We had a chat with Chloe Metzger, Freelance Copywriter, Social Media Specialist, and Blogger.
I haven’t always known what I wanted to do as a career. I changed my mind a lot of times. I went to university to do English because I enjoyed it and that was it. While I was there I tried teaching, then I had my sights set on working towards a Ph.D. eventually to become a lecturer. In the end, I was burnt out from studying and recovering from a spinal injury. I’d been working with the university marketing department and doing a social media internship in my final year so I thought marketing was where I should be. I didn’t realise that copywriting itself was a job outside of big cities!
I’d had a few marketing jobs since graduating from Kingston University and I wasn’t happy nor was it helping my health. In March 2018 I was officially diagnosed with Fibromyalgia, so I knew this was long term. I was pushing myself to the limit and made myself pretty ill. When the job I was in ceased to exist I couldn’t find anything else that meant I could have the balance I was learning about to manage my condition. I gave myself 2 months (all the money I had to cover rent and bills) and said I’d give this freelance thing a go…that was just under 2 and a half years ago!
Since then I’ve worked as a freelance copywriter and social media specialist for my own business, Ladybird Social. I’ve worked for agencies, international brands, startups – the variety keeps life interesting. The best thing about my job is that I’m learning all the time. Researching, writing, and talking to people in various industries!
One of my inspirations is Lady Gaga, I only realised I might have Fibromyalgia after watching her documentary Five Foot Two (we’re also the same height). My personal inspirations include my Mum, I grew up with a woman in front of me who was strong as hell and just kept going – she’s also loved by all of my friends who invite her on nights out!
Going it alone
My advice to women looking to take the plunge and go it alone? Shoot your shot. I read somewhere as a teenager that women were much less likely to apply for jobs unless they ticked every skill on the list whereas men were more likely to just go for it. I wanted to have that mentality and so far so good (the worst they can say is no!).
Also, find a way to write if you want to break into the industry. Start a blog, write pieces for websites – experience doesn’t have to mean employed experience!
Some of the challenges of working for myself include making sure I’m prepared for quiet times and constantly pitching for work. It can be very up and down without a regular income but you learn how to make it work.
The arrival of COVID has been interesting for my business journey. In the beginning, I lost most of my work and it was really hard. 2020, in general, was a tough one for a lot of reasons and it hit my confidence pretty hard. That said, I was more determined than ever to make it work because I really enjoy what I do and I can have a life and a job at the same time!
Women in the Industry
I think they are there but they’re much less visible. I’ve been fortunate enough to work alongside some incredible women in the last few years but growing up I didn’t see any of that. We need to start by making these kinds of relationships in educational settings and showing young people what they can be and the support they can receive.
When I was working in a traditional office setting I definitely felt as though I needed to prove myself more than my male counterparts. I was often the youngest and was once sent out to make tea in my own meeting, even though I was the one with the data and the one presenting!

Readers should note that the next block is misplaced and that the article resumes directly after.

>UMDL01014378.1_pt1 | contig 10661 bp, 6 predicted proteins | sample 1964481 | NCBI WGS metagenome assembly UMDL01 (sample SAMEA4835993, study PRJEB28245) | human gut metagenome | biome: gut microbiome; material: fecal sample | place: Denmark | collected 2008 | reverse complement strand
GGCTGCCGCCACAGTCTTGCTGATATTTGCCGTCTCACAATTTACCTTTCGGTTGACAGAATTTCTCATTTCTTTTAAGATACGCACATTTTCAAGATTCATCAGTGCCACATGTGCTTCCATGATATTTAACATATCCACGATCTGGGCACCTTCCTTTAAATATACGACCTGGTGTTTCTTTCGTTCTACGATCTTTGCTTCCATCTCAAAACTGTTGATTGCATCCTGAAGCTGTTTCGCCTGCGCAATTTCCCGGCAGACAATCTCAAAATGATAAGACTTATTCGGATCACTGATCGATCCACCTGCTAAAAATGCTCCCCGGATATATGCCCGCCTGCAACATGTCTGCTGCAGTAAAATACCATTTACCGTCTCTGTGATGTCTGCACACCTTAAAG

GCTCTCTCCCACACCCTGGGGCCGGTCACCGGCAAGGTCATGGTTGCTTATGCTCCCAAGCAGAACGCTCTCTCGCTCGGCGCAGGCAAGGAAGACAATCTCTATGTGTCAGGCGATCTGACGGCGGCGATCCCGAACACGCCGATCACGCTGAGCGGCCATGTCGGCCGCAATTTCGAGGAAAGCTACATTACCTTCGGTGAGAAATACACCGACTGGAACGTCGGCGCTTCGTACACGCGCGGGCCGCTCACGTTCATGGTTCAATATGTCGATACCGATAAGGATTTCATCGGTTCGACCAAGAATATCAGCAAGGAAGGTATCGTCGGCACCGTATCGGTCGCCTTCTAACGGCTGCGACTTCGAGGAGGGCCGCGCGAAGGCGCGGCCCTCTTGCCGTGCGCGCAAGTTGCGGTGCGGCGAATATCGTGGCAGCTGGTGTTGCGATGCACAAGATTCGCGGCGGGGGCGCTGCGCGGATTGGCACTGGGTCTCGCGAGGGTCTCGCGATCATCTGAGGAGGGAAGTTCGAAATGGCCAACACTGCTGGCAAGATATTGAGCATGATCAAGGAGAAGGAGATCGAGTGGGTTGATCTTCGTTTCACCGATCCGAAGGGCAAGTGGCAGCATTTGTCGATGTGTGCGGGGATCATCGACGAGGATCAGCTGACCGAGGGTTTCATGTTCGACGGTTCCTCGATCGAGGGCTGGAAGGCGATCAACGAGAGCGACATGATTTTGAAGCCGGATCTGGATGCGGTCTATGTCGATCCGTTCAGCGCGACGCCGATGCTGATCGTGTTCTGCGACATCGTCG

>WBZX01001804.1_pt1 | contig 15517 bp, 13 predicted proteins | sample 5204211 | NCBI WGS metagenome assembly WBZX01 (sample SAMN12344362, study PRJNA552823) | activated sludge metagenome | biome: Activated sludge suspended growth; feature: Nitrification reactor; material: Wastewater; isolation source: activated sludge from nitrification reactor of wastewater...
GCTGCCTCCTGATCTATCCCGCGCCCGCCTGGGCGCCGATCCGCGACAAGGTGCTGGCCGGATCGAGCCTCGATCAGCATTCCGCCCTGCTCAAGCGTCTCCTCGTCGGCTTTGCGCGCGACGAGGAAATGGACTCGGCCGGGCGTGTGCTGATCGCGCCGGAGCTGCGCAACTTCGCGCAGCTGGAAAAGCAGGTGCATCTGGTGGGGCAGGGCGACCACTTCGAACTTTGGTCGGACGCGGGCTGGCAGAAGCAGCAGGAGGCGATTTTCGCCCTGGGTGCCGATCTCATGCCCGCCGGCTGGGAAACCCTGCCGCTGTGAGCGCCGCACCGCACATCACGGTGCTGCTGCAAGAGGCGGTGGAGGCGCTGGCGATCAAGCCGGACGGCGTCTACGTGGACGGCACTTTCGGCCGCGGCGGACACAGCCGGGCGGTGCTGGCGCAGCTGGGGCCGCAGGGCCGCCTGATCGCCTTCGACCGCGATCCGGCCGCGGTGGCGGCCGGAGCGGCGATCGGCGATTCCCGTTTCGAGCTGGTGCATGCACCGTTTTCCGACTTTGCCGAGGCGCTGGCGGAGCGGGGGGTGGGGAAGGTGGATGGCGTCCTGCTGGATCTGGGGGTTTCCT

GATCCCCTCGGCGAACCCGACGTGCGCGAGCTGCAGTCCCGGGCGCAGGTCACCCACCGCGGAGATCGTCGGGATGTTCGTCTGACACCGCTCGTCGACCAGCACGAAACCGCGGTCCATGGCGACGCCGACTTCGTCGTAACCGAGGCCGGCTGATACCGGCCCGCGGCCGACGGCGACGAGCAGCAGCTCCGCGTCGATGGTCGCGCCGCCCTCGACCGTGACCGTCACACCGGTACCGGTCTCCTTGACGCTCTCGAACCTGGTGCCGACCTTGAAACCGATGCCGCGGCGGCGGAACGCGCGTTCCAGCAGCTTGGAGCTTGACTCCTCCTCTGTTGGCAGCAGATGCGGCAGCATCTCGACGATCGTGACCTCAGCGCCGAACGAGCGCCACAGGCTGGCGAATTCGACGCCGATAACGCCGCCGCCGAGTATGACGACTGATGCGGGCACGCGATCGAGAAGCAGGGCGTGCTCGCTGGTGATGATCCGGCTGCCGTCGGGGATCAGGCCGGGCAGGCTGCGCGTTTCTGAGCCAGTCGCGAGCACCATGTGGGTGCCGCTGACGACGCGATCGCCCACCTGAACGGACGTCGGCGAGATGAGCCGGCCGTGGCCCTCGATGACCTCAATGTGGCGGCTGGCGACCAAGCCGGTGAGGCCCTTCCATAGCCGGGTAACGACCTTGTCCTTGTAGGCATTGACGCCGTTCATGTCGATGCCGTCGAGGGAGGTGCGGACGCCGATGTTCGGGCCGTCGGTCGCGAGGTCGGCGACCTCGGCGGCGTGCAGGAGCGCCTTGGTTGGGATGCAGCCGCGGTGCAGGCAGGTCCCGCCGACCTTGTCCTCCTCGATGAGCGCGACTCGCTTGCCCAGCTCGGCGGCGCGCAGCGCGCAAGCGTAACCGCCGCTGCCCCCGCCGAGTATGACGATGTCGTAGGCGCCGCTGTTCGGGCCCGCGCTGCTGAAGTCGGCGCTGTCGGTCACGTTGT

It’s definitely been a different experience freelancing, I feel like my work speaks for itself. I’m also much more confident – but I think that’s more an experience thing.
There has been a shift, I’ve seen a lot more conversations about the condition but it could be better! Fibromyalgia is a chronic condition that causes widespread pain and extreme fatigue – there are lots that doctors still don’t understand about the condition but there are 200 listed symptoms and, usually, no two people with it are the same.
It’s had a big impact on my day to day life because, most days, I wake up not knowing how I’m going to feel. Flare-ups, where symptoms are really bad can last days, weeks, or at worst months. My worst pain is in my back but I also have trouble with most of my other joints. Other issues include digestion, migraines, a foggy brain, and a lack of restorative sleep. I also have to balance my day with my energy levels which can drop pretty quickly.
It’s because of this working from home became essential, before when I was commuting there were days I was so ill that I would use my lunch break for a nap in my car just to get through the afternoon and be ok to drive at the end of the day. Now I can structure my days better, wear comfortable clothes and generally look after myself better.
I work really hard because I love what I do, but Fibro doesn’t always care about that. Meaning I need to take care of myself or I risk not only feeling awful but also not being able to do my job. When I have to travel to see clients for example (usually to London) I’ll try and organise it so I don’t have to go in rush hour, I’ll take my walking stick and my ‘please offer me a seat badge’ (I do get some odd looks). I’ll also break up my day where possible so I have some time between to recharge and give it my all.
What does the future hold?
I wish I knew! I’m hopeful that we’ll see a continuation of flexible working and remote working which will give more opportunities to those who may not have had them in the past due to no fault of their own.
I’m also watching to see how the change in the way we work impacts people like me who have a disability and how (hopefully) they’ll be less overlooked!
To connect with Chloe you can find her social media handles below!